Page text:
Don't blame the clinicians for not identifying suicidal patients? Why not?
Clinicians sadly fail to detect suicide potential in their patients all the time, and in spite of the fact that the patient's indicate they are having suicidal thoughts or have symptoms of depression or anxiety which should trigger a suicide assessment. I would not schedule a return visit to an internal medicine physician who asks me to draw my own blood and tell him the platelet count. That's the clinician's job. But in delivering services to those with mental health issues, the burden of disclosure of suicidal ideation, feelings and plans is at times inappropriately placed upon the patient, not on the clinician. When this happens the clinician is practicing below the standard of care. It is no wonder clinicians are are "surprised" when their patient dies by suicide. When suicidal thinking is not properly explored by a clinician and the patient later suicides, a properly trained lawyer should be contacted to determine if the clinician is at fault for the suicide.
Should clinician blame the patient for not telling the clinician he/she is suicidal?
The short answer is no. But a patient should tell his clinician if he/she is thinking about suicide. But this frequently is not easy for the patient to do. There are times that certain fears prevent honest discussion. For example, there is a concern that acknowledgment of suicidal intent will void the patient's insurance coverage (Not True)...Second, the patient may be afraid that if he or she acknowledges suicidal intent, the clinician will "put them away." Patients need to understand that It is useful to explain to their clinicians how they are feeling about suicidal issues. The absence, rather than the presence, of clear information on this point may obligate your clinician to recommend inpatient treatment. Having more accurate information actually may allow the patient and clinician to consider less restrictive alternatives." It is clear, however, that a clinician is obligated to inquire about suicidal thinking if the patient does not bring the subject up.
Where does the warning label belong?
Consider the several year flap that antidepressant medications need warning labels by the FDA because of their potential for increasing suicide risk. While a warning is needed,I think the FDA recommendation misses the point; the warning label needs to be put on the forehead of many clinicians and over the doorways of some psychiatric units, not the pill.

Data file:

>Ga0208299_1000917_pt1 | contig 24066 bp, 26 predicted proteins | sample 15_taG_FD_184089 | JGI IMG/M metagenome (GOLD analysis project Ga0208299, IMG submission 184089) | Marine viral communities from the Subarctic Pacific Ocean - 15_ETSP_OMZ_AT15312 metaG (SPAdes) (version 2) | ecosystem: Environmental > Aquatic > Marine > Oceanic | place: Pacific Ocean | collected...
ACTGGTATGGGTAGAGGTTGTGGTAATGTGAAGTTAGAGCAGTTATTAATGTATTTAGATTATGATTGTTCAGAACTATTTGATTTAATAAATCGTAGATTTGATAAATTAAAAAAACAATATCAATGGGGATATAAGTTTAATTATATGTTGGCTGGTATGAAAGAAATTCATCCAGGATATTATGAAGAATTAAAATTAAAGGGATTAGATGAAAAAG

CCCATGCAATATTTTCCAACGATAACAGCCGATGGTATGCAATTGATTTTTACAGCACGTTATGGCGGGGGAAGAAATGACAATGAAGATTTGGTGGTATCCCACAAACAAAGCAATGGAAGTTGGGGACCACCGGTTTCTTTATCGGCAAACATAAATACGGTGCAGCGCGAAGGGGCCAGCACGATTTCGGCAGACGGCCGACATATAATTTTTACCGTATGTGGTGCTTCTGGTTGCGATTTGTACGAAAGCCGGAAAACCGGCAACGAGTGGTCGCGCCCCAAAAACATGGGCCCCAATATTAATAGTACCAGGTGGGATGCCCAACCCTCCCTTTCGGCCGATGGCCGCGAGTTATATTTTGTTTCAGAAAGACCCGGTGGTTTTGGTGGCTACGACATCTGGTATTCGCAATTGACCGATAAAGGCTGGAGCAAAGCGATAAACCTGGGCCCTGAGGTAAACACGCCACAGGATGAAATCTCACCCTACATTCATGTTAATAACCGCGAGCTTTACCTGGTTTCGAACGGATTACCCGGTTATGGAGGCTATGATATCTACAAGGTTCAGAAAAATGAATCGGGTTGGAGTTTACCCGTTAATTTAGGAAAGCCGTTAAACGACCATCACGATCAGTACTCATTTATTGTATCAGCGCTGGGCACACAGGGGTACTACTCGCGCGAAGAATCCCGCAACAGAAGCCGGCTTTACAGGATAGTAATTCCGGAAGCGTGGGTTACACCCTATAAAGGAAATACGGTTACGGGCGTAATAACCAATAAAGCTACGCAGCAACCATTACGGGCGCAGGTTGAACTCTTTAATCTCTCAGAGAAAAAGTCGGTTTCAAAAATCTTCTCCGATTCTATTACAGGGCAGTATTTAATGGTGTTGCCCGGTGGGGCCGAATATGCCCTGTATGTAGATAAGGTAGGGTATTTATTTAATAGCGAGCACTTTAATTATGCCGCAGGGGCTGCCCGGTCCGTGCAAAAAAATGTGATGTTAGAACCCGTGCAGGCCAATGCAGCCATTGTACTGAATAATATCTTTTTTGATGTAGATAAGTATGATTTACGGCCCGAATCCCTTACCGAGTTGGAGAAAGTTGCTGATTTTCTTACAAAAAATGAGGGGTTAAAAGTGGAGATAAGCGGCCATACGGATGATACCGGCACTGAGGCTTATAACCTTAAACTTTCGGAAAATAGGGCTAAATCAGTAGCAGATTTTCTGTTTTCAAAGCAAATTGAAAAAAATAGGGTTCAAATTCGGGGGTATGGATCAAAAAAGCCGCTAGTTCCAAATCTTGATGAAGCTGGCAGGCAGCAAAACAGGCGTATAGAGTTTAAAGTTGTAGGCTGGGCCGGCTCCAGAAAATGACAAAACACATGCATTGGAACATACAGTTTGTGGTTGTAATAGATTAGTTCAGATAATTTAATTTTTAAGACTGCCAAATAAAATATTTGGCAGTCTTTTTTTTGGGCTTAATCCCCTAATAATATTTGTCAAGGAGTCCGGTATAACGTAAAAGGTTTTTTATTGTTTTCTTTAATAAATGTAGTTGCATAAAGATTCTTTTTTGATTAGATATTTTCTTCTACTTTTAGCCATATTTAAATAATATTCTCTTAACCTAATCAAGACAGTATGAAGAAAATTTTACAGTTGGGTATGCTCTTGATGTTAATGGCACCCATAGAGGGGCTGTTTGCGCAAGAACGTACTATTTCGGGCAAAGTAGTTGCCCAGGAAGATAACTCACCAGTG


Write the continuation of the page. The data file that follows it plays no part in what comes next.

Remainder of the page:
When it comes to assessing and managing suicide, the mental health industry is under-trained
With few exceptions, the American healthcare industry is under-trained and generally incompetent to detect and assess suicide risk in the patients for whom they prescribe these otherwise helpful agents. Among the findings published in the 2002 Institute of Medicine (IOM) report, Reducing Suicide, a National Imperative, are following: a.. Most people who complete suicide had contact with a health professional within a year of death, and 40 percent of these contacts were within one month of their death. Many people die by overdose on the prescription medications provided them at these visits. b.. Screening for depression, substance abuse and suicide potential is not routine in primary care, even though primary care providers are often the "first and only medical contact" suicidal patients have with the healthcare system. As a result, suicide risk is not detected. If questions about suicide are not asked, is it any wonder clinicians are surprised by a suicide?
Bottom line: If you have a loved one who has died by suicide while under the care of a hospital or clinician, contact a trained lawyer for a consult.
I review about 40-50 suicide cases each year. I accept on average about 5-6. I approach these cases just like I approached federal criminal cases as an assistant United States Attorney: very carefully. Unless a clinician has clearly failed a patient, and those failures resulted in an attempted or completed suicide, I will not take the case. I spend a great deal of my time teaching clinicians how to avoid the malpractice snare. If a clinician has properly assessed a patient and that fact is documented before the suicide, I uniformly decline the case. On the other hand, if a clinician has negligently causes a loved one to die by suicide, I then spend a lot of time with a potential client explaining the pros and cons of a law suit. If after that explanation the potential clients wants to file suit, suit is filed. I am trying to reduce suicide first by prevention (see "The Suicide Lawyer: Exposing lethal secrets "& clinician training) and if that fails, by enforcment in the courts.